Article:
How quickly can I get myself into trouble?
The title? Three words in. My. That possessive pronoun — its import of territorial control, indenture, even ownership.
But I can’t help wanting to be a feminist, even if the wanting — or the possessing, if you insist — may belie a little reckless cynicism. Rare instances of warming to my own gender, my putative gender, have generally — though not absolutely always — felt like feats of engineering: mechanical and painstaking, executed from blueprint or CAAD schematic. Friendships with women, even when exceeding purely platonic status, have never seemed to require the same fussing over deflection, load-bearing, Hooke’s Law, Venturi Effect, and so on. Newtons of this, ergs of that. If I screw up around my girlfriends, I find out that minute. I’m just busted, period. There’s none of that fake sad-faced Gary Coopering. No flustered anticipations of handshake style. No drumming.
I used to want to be thought one, a feminist, which isn’t that difficult. Being one, with a higher level of commitment, is more complicated, not least because it’s not entirely my decision to make. Sincere or not, I may be de-authorized by gender alone from claiming the label. That argument — a very persuasive argument, I’d grudgingly concede — generally centers on contingencies of privilege or cultural appropriation. For males — for lads, boys, men, guys, dudes, blokes, not to say cads and bounders such as oneself — any presumption of self-annointed feminism may be an exercise in wishful science.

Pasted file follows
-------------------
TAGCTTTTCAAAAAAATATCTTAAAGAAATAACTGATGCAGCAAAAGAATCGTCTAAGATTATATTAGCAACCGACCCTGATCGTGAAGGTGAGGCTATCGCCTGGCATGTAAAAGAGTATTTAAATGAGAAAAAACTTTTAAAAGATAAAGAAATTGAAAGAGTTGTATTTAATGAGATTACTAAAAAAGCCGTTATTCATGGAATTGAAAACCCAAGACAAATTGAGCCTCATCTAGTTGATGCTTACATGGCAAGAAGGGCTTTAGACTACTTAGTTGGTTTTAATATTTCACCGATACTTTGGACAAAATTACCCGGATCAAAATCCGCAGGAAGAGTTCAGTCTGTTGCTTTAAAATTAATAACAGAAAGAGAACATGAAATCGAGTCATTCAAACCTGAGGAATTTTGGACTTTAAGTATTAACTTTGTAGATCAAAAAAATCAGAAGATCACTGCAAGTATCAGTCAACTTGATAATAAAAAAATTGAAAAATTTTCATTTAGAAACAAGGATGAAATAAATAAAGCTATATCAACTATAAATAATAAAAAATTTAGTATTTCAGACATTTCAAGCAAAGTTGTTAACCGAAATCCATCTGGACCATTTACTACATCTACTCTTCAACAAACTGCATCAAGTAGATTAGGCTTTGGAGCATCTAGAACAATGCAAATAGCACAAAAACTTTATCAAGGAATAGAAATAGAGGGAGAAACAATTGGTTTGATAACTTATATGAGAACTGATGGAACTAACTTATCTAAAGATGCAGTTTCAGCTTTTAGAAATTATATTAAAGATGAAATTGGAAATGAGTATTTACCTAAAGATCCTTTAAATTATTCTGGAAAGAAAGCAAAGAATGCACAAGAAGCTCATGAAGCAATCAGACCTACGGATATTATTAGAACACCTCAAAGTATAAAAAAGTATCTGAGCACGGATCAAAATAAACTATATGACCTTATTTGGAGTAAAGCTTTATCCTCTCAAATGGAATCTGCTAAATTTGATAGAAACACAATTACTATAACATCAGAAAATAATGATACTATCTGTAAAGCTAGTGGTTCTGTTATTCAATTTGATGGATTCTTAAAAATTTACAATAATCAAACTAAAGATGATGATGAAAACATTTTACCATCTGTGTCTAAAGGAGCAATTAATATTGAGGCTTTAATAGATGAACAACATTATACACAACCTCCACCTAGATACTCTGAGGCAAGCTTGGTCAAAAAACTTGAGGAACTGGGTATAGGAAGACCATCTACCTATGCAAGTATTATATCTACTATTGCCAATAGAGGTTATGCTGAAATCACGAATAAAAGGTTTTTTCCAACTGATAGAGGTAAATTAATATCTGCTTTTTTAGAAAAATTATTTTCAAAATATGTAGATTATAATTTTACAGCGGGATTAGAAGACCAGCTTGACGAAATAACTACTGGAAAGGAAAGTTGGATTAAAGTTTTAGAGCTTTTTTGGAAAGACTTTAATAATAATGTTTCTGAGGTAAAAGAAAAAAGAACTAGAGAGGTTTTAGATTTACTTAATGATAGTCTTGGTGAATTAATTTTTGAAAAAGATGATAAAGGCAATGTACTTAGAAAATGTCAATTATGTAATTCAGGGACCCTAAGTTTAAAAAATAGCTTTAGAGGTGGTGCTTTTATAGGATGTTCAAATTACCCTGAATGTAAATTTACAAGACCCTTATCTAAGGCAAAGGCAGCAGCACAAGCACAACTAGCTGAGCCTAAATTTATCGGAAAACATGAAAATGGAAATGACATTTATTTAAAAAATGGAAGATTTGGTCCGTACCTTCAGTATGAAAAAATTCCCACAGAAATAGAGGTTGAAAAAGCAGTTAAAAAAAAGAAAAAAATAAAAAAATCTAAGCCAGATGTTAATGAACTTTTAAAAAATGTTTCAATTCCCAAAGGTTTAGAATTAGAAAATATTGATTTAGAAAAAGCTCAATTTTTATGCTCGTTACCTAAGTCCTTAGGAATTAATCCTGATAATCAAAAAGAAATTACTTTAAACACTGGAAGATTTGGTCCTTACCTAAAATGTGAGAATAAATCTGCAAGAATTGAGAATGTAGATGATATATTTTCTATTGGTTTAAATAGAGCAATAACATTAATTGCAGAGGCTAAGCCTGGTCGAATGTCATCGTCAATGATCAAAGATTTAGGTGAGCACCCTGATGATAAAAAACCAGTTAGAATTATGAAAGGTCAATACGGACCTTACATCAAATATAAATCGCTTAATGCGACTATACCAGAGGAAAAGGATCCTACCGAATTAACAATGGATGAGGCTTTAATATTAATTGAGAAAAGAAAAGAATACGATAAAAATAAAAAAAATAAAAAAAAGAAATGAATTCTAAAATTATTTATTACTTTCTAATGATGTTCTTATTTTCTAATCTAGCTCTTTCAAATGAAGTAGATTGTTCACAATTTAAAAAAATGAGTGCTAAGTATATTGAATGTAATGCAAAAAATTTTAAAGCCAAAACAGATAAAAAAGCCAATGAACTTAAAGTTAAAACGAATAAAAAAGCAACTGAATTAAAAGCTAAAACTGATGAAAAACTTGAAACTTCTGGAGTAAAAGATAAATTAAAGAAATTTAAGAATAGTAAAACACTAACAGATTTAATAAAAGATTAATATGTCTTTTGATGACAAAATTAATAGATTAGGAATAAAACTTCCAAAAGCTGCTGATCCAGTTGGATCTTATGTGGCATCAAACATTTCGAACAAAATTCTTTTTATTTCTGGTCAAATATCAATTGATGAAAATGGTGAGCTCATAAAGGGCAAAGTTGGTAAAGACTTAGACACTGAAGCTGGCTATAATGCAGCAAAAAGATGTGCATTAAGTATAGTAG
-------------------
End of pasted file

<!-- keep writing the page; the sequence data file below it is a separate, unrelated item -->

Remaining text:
What comes to mind is Karl Popper’s idea, somewhat vitiated by recent thinking, that genuine science (good hypotheses, good theories) must be, as he puts it, “falsifiable.” Before a thing can be proved it must be submitted to counterarguments; we must be able to imagine a situation — a null hypothesis, to use R.A. Fisher’s complementary term — in which the assertion in question could be proved false. According to Popper, scientific method has less to do with proving evident truths than with disproving contradictory speculation. (A pseudoscience, he would say, is not real science because no hypothesis can be imagined to dispute its claims.)
By the same token, I shouldn’t be allowed to call myself a feminist if such a label, however well intended, could be reconciled only against my private, self-ennobling definition of the word feminist. First, we would need to conceive of an alternative to my definition, to my personal reality. Next, that alternative would need to be shot down or shot at — submitted to tests, objections, plausible countervailing evidence. Otherwise, that’s all it is, my personal reality, and the people who matter most in this discussion, a slight majority of the human race, would be perfectly justified in rolling their eyes and walking away.
Scientific method, by consensus and even by Popper’s attempt at a reductive definition, proposes an ongoing process, rather than locked-down, immutable conclusions about the natural world. Assertions and theories are constantly being tested against new evidence and new questions. (Accordingly, Einstein’s theory of general relativity is not rendered “incorrect” by newer theories of quantum gravity and spacetime singularities; instead it’s revealed to be incomplete.)
To whatever extent I am one, a feminist, or could say that I am one, I may owe that distinction to the scientific method of my closest childhood friend, Big Lisa, who on some summer day in the late 1950s ordered me — squinting and half-pickled — to approach the center of her plastic wading pool. “OK, now stand on the blue mermaid and pull your trunks down.”
I obeyed. She pointed and said, “See?”